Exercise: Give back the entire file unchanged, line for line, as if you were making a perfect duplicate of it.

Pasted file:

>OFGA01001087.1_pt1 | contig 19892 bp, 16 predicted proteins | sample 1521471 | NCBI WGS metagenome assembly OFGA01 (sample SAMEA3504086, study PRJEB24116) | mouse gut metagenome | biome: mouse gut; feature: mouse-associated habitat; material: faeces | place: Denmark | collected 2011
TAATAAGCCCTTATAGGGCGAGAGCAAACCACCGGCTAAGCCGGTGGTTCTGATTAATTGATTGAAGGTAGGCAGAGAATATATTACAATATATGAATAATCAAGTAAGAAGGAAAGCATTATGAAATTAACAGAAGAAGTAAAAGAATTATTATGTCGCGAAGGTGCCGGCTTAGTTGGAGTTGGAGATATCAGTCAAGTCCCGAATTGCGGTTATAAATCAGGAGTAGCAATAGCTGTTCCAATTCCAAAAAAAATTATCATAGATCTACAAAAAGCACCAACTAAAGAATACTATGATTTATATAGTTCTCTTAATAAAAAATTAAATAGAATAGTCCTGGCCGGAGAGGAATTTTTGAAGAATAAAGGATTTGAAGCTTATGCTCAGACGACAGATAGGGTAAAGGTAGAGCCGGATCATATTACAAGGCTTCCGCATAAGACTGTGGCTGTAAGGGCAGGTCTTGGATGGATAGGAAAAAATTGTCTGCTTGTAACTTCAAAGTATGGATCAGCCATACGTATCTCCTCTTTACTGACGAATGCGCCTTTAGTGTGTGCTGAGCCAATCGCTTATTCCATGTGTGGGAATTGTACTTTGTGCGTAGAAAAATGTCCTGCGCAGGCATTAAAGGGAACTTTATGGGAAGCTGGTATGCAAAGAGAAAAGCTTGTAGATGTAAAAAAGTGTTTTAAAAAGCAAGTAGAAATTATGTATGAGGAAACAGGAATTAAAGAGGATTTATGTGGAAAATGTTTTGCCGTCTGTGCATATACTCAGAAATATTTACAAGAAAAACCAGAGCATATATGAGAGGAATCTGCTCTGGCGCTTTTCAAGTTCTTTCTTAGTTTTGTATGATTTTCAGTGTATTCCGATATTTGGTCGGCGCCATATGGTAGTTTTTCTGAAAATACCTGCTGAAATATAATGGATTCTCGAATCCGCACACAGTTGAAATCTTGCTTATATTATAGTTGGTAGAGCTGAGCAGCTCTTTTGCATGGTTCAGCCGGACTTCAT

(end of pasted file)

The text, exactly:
>OFGA01001087.1_pt1 | contig 19892 bp, 16 predicted proteins | sample 1521471 | NCBI WGS metagenome assembly OFGA01 (sample SAMEA3504086, study PRJEB24116) | mouse gut metagenome | biome: mouse gut; feature: mouse-associated habitat; material: faeces | place: Denmark | collected 2011
TAATAAGCCCTTATAGGGCGAGAGCAAACCACCGGCTAAGCCGGTGGTTCTGATTAATTGATTGAAGGTAGGCAGAGAATATATTACAATATATGAATAATCAAGTAAGAAGGAAAGCATTATGAAATTAACAGAAGAAGTAAAAGAATTATTATGTCGCGAAGGTGCCGGCTTAGTTGGAGTTGGAGATATCAGTCAAGTCCCGAATTGCGGTTATAAATCAGGAGTAGCAATAGCTGTTCCAATTCCAAAAAAAATTATCATAGATCTACAAAAAGCACCAACTAAAGAATACTATGATTTATATAGTTCTCTTAATAAAAAATTAAATAGAATAGTCCTGGCCGGAGAGGAATTTTTGAAGAATAAAGGATTTGAAGCTTATGCTCAGACGACAGATAGGGTAAAGGTAGAGCCGGATCATATTACAAGGCTTCCGCATAAGACTGTGGCTGTAAGGGCAGGTCTTGGATGGATAGGAAAAAATTGTCTGCTTGTAACTTCAAAGTATGGATCAGCCATACGTATCTCCTCTTTACTGACGAATGCGCCTTTAGTGTGTGCTGAGCCAATCGCTTATTCCATGTGTGGGAATTGTACTTTGTGCGTAGAAAAATGTCCTGCGCAGGCATTAAAGGGAACTTTATGGGAAGCTGGTATGCAAAGAGAAAAGCTTGTAGATGTAAAAAAGTGTTTTAAAAAGCAAGTAGAAATTATGTATGAGGAAACAGGAATTAAAGAGGATTTATGTGGAAAATGTTTTGCCGTCTGTGCATATACTCAGAAATATTTACAAGAAAAACCAGAGCATATATGAGAGGAATCTGCTCTGGCGCTTTTCAAGTTCTTTCTTAGTTTTGTATGATTTTCAGTGTATTCCGATATTTGGTCGGCGCCATATGGTAGTTTTTCTGAAAATACCTGCTGAAATATAATGGATTCTCGAATCCGCACACAGTTGAAATCTTGCTTATATTATAGTTGGTAGAGCTGAGCAGCTCTTTTGCATGGTTCAGCCGGACTTCAT